The Tea Party likes to portray itself as fighting for the Constitution, but more and more evidence makes it clear that the Tea Party only cares about the parts of our original Constitution that limited the powers of the federal government. In their rush to exalt states' rights, Tea-Partiers consistently ignore the rest of our Nation's foundational document, particularly the amendments to the Constitution that made equality and protection of basic civil rights fundamental constitutional values, secured the right to vote and made our system of government more democratic, and gave the federal government the power to protect the liberty and equality of all Americans. Today we rightly celebrate these amendments as a core part of our Constitution that made our Nation a more perfect Union. The Tea Party should be celebrating our whole Constitution, not walking away from it.
This week, of course, everyone is talking about Rand Paul, a proud Tea Party candidate and Republican nominee for a U.S Senate seat from Kentucky, fresh off his primary victory. Paul kicked off his general election run, announcing that he had a "message from the Tea Party" to "take our government back," which apparently means rolling back established protections to ensure that all Americans are treated as equal citizens.
Hours after his primary victory, Paul started trashing a number of modern federal civil rights laws, including such historic statutes as the Civil Rights Act of 1964 that find support both in Congress' Article I power to regulate interstate commerce as well as in Congress' power to enforce the liberty and equality secured by the Fourteenth Amendment. At a time when African Americans were second-class citizens routinely denied access to the full range of opportunities we now take for granted, the Civil Rights Act was adopted to help fulfill the Fourteenth Amendment's promise of equal citizenship and equal protection of the laws. More recent critical protections -- like the Americans with Disabilities Act -- too have come under fire. Paul opposes federal laws that ensure that individuals with disabilities have the same right to participate in American life as the rest of the American people.
Paul, like contemporary critics of the Civil Rights Act such as Robert Bork, is apparently more concerned about ensuring protection for business owners who desire to discriminate against African Americans and others than in eradicating discrimination. In Paul's vision of the Constitution, Congress has no right to stop business owners -- whether they run a luncheonette, bar, or other private establishment -- from discriminating on the basis of race when it comes to how they run their business. If African Americans or other groups are denied opportunities for discriminatory reasons, that's just too bad for them. This is a disgraceful argument that has no basis in the text, history or original meaning of the Constitution, something that the Tea-Partiers are supposed to care about. A report by the Constitutional Accountability Center, The Shield of National Protection: The Text and History of Section 5 of the Fourteenth Amendment, provides a comprehensive account of why Paul and Bork are wrong about Congress' power to reach and prohibit private discrimination.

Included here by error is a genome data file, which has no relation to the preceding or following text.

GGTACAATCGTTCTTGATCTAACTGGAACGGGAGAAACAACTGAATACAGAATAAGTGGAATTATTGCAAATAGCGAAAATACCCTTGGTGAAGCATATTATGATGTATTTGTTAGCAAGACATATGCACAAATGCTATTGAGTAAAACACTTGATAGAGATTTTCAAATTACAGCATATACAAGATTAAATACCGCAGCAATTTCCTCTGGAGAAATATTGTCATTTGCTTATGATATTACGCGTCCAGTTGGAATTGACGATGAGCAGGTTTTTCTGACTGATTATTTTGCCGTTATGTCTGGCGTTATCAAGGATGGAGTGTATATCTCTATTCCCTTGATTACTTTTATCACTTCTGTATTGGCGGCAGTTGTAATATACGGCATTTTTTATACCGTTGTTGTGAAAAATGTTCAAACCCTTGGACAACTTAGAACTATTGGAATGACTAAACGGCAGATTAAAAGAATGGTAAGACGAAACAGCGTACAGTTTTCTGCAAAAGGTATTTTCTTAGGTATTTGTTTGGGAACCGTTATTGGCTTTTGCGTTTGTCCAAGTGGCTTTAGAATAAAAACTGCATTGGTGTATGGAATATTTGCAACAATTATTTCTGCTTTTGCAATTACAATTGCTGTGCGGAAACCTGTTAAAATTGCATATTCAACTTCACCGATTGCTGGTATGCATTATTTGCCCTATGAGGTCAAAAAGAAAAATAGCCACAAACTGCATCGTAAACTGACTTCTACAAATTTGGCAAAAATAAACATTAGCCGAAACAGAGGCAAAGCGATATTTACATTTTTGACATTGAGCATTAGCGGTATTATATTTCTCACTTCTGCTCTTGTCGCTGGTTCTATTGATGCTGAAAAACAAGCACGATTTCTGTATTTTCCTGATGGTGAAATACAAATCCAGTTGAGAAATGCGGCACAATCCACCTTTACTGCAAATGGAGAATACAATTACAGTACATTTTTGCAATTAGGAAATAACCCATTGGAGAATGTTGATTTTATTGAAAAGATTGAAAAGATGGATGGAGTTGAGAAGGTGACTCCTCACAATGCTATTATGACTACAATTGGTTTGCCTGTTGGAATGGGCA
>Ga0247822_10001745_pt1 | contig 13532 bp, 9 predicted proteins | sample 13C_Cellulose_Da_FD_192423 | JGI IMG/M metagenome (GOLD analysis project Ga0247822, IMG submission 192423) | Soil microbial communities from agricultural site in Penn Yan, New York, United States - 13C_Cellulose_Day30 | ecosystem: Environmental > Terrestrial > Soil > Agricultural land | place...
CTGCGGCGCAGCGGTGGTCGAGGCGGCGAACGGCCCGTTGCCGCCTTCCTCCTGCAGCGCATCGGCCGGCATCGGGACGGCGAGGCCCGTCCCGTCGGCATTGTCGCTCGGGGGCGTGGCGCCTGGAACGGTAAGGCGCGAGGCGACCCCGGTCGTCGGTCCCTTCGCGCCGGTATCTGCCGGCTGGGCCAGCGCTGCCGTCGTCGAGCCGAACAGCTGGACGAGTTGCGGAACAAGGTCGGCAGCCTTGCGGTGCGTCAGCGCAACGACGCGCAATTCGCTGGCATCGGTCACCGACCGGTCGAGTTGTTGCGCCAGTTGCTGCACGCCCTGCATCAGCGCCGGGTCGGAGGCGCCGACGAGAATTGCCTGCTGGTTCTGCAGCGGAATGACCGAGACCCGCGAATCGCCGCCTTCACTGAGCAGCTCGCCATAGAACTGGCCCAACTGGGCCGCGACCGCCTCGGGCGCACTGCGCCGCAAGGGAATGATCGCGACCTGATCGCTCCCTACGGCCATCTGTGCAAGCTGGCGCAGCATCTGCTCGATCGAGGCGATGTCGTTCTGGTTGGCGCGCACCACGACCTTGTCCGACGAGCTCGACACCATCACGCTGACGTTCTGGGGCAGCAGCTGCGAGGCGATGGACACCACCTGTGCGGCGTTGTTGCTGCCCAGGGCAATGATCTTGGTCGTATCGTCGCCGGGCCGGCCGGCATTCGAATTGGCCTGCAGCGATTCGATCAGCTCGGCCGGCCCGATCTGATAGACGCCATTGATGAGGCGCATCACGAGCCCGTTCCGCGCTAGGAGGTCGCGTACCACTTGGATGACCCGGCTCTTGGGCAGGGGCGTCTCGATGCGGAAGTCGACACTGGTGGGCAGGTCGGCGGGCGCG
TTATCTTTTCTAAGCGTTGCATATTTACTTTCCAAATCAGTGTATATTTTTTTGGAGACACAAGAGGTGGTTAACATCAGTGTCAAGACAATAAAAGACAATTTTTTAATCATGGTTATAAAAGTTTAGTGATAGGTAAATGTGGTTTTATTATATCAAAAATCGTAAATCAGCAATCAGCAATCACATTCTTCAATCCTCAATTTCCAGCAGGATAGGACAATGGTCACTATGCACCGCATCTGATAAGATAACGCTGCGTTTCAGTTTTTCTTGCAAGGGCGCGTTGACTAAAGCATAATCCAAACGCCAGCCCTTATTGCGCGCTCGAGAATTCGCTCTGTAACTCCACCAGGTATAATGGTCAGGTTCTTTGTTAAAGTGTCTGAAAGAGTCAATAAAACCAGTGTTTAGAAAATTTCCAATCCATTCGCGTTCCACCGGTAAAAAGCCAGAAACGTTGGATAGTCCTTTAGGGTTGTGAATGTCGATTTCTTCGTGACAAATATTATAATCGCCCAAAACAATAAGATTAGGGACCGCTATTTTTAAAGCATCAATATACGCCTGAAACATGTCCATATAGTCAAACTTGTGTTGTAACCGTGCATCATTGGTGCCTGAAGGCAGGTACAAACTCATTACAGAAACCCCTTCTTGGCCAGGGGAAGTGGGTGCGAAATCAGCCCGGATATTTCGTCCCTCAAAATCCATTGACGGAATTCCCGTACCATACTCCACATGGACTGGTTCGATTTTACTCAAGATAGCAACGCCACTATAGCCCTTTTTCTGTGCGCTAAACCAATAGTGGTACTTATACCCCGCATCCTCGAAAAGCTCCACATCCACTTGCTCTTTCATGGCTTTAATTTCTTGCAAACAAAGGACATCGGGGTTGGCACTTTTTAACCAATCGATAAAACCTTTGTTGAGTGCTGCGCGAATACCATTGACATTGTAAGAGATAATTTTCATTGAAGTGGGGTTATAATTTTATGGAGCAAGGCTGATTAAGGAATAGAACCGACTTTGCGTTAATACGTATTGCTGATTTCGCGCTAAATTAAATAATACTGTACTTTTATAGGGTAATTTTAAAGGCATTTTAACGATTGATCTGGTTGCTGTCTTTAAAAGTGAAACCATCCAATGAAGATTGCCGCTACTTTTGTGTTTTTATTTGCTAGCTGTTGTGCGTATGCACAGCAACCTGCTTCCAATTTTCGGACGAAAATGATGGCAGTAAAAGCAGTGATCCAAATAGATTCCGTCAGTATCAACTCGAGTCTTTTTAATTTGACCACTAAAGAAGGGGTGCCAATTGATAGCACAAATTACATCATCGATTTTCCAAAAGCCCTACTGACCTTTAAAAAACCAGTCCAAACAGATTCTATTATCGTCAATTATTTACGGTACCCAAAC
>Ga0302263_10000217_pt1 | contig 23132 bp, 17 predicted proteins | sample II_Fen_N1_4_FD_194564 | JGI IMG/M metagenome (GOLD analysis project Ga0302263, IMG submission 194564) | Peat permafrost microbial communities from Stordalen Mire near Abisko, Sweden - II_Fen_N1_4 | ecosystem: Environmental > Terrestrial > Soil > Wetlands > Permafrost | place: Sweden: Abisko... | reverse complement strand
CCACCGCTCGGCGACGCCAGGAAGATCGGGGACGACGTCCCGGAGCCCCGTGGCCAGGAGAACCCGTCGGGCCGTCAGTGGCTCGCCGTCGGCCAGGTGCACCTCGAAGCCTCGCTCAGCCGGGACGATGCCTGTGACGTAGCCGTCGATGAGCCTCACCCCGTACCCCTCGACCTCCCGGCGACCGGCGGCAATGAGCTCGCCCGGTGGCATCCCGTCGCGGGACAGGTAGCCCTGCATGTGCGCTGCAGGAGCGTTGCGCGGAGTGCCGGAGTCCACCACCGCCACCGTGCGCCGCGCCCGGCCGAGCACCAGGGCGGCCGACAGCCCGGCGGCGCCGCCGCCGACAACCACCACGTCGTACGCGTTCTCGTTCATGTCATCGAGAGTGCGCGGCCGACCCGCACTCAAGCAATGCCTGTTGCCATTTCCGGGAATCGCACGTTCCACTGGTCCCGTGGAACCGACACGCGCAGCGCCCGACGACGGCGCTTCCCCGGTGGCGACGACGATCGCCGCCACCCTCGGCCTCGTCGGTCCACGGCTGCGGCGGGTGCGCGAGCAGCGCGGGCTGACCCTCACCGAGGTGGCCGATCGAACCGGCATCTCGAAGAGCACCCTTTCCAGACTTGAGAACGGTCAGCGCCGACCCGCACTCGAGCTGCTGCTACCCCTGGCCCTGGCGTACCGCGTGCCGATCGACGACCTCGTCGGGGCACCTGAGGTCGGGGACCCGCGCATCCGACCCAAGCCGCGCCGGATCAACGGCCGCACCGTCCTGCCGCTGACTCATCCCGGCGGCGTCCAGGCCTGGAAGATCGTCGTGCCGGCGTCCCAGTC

Paul has since relented, claiming that he supports the Civil Rights Act of 1964 and does not intend to push its repeal. He has not, however, disowned his earlier statements that businesses should be free to discriminate. Given the scorn with which Paul's comments were met across the ideological spectrum, Paul plainly recognized that a change of tune was in order if he were to have any hope of succeeding at the polls in November. But no one should be fooled -- Paul still does not understand that central to our constitutional order is Congress' broad authority to ensure equal treatment of all Americans.
Ironically, many Tea Party members seem not to want the opportunity to vote for Rand Paul. At the Tea Parties there are loud calls for the repeal of the Seventeenth Amendment, which would strip voters of the right to elect U.S. Senators, and return America to the days when state legislatures, not the people, chose Senators. Once again, rather than celebrate our constitutional heritage and the ways the American people have improved our Constitution, the Tea Party seems to yearn for the antebellum Constitution when America was a slaveholder's democracy, women lacked the right to vote, and only politicians determined who served in the Senate.
It should be painfully obvious to all Americans today why we do not want to return to that America. While there is a great deal in our original Constitution we rightly celebrate, the Constitution is what it is today because of the amendments the American people added to the Constitution after the Civil War and during the 20th Century. Those amendments cut slavery out of the Constitution, wrote equality into it, expanded the powers of the federal government and improved our democracy by expanding the suffrage and ensuring that ours is a government "of the people, for the people, and by the people." If the Tea Partiers really wanted to wrap themselves in the Constitution, that's the vision of our Nation's Charter that they would be celebrating.
Cross-posted at Text & History.
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